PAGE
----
Bank of America Chief Executive Officer Brian Moynihan may wish he had stuck to his November vow to fend off mortgage-refund demands with “hand-to-hand combat.” Since January, he has forged a series of multibillion-dollar settlements with buyers and insurers of shoddy loans created by Countrywide, the subprime lender the bank took over in 2008.
So far, the conciliatory approach has backfired. The Charlotte-based firm disclosed this month that Fannie Mae and Freddie Mac, the government-sponsored enterprises that settled with the bank for $3 billion, are stepping up demands that it repurchase soured loans. Attorneys general from New York and Delaware have challenged the bank’s June $8.5 billion deal with institutional investors. And on Aug. 8 bailed-out insurer American International Group said it will seek more than $10 billion from the bank over mortgage securities gone bad. The bank denies the insurer’s assertions. AIG “is the very definition of an informed, seasoned investor, with losses solely attributable to its own excesses and errors,” says Bank of America spokesman Larry DiRita.
The expanding legal risk has shareholders concerned that Bank of America, the biggest U.S. lender by assets, may need to sell new shares to comply with more strict international rules on capital—something the bank’s chief has repeatedly said would not be necessary. Adding to Moynihan’s woes are signs the U.S. economy is stalling, a prospect that would punish Bank of America most out of the big U.S. lenders: 80 percent of the bank’s 2009 revenue came from the U.S.
All of these worries are reflected in the stock, which has shed nearly half of its value this year, including a 20 percent plunge on Aug. 8. Bank of America trades at about one-third of its book value, the lowest among the 10 largest U.S. lenders, compared with above 70 percent for JPMorgan Chase and Wells Fargo, reflecting doubt about Bank of America’s assets. “If we continue to see the stock crater, if we continue to see these lawsuits come up, at some point people are going to rise up and say maybe we need to break this thing up and have a different structure,” says Paul Miller, an analyst at FBR Capital Markets. “Brian is probably not the guy to lead that.” Adds Joshua Rosner, an analyst at the New York-based research firm Graham Fisher: “Management has either misled investors or incorrectly assessed the cost of their litigation risks for the better part of the past year.”
Moynihan, 51, has repeatedly stated the bank is stable and that it can set aside enough earnings to comply with the new capital requirements, which will probably be phased in through 2019. “The most important point to keep in mind is that our company remains financially strong—in particular, much stronger than we were either during or coming out of the economic downturn of 2008-9,” he wrote in an Aug. 8 memo to employees. Moynihan declined to be interviewed for this story.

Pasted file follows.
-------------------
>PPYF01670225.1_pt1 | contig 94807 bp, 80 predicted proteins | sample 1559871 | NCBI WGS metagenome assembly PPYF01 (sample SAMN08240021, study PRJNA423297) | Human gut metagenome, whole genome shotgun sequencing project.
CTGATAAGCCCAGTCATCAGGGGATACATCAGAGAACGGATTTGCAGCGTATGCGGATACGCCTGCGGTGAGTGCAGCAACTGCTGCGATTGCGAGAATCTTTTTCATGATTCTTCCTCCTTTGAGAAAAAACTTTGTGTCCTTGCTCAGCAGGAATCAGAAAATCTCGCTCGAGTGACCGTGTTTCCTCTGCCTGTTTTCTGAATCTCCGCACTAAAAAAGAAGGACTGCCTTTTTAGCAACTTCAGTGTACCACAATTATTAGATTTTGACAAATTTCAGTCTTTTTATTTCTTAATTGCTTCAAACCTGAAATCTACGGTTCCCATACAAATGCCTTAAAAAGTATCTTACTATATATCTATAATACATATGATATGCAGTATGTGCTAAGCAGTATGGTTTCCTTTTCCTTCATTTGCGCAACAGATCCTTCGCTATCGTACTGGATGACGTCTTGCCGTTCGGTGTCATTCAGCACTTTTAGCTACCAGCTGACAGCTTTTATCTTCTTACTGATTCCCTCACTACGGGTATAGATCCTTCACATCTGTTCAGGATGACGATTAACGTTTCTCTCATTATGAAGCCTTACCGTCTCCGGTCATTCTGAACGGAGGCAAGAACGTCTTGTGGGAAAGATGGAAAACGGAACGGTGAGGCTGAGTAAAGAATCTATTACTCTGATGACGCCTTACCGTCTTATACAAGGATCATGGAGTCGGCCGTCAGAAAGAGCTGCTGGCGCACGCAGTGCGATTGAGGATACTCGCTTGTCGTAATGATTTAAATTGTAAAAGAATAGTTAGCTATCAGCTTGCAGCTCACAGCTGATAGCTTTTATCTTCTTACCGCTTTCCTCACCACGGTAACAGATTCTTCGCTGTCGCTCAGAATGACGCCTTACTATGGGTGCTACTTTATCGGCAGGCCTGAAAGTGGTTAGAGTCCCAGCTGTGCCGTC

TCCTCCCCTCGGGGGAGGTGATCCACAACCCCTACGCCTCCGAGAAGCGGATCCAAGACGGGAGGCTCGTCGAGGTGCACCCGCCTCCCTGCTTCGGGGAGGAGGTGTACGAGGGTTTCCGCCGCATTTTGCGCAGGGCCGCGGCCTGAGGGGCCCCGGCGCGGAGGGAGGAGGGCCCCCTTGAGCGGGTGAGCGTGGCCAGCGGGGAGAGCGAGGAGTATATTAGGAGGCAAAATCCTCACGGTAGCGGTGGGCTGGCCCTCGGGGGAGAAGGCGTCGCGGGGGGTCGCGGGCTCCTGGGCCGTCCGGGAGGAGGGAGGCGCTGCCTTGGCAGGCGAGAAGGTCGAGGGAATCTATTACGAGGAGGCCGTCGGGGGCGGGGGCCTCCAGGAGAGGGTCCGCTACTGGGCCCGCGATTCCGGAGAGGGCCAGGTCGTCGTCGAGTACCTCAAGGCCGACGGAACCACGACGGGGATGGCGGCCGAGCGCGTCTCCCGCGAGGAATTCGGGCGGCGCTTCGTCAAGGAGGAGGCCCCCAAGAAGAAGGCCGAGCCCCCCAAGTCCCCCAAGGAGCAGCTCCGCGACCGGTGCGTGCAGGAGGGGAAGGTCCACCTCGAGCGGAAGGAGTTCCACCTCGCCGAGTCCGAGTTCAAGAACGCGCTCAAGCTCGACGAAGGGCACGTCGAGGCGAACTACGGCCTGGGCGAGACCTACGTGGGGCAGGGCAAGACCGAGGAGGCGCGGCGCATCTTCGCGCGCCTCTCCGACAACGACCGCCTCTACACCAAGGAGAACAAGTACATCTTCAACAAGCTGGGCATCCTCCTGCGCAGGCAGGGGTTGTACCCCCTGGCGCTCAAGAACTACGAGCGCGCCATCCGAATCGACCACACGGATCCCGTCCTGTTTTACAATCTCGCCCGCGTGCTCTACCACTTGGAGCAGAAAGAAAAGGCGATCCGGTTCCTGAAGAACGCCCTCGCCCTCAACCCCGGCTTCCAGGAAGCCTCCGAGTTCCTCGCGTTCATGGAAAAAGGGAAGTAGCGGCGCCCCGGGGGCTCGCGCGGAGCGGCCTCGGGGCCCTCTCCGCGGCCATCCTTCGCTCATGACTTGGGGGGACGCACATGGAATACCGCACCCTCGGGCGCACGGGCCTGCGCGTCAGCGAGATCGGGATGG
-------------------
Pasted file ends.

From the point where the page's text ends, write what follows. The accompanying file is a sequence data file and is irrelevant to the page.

One analyst speculates Bank of America might sell the Merrill Lynch operations, acquired in 2009, to raise capital. The business may garner $50 billion, wrote Mike Mayo of Crédit Agricole Securities in an Aug. 8 note. The Merrill investment bank and wealth management units generated about $4.7 billion in earnings in the first half of 2011, while the overall company posted a $6.8 billion loss on a record $20.7 billion in second-quarter mortgage charges. “If I’m Merrill Lynch, I’d want out of there,” says Miller. “Any profit I bring to the table gets sucked up by the Countrywide vortex.”
Moynihan could also put the Countrywide unit into bankruptcy, say analysts including Jonathan Glionna of Barclays Capital and Chris Whalen of Institutional Risk Analytics. Yet such a move risks being deemed a default by bond investors, which could lead to a forced restructuring by regulators, Whalen says.
The least unpalatable of Moynihan’s options could be reversing his pledge to not issue stock. While the bank may earn enough to reach capital standards over the next few years, regulators could force Moynihan’s hand, Glionna said in an Aug. 9 research note.
That wouldn’t sit well with current investors, who would suffer yet another decline in their holdings. “It’s not a zero percent probability,” says Glenn Schorr, an analyst at Nomura Holdings. “But unless a regulator puts a gun to their head, they’re going to do their best to not dilute shareholders.”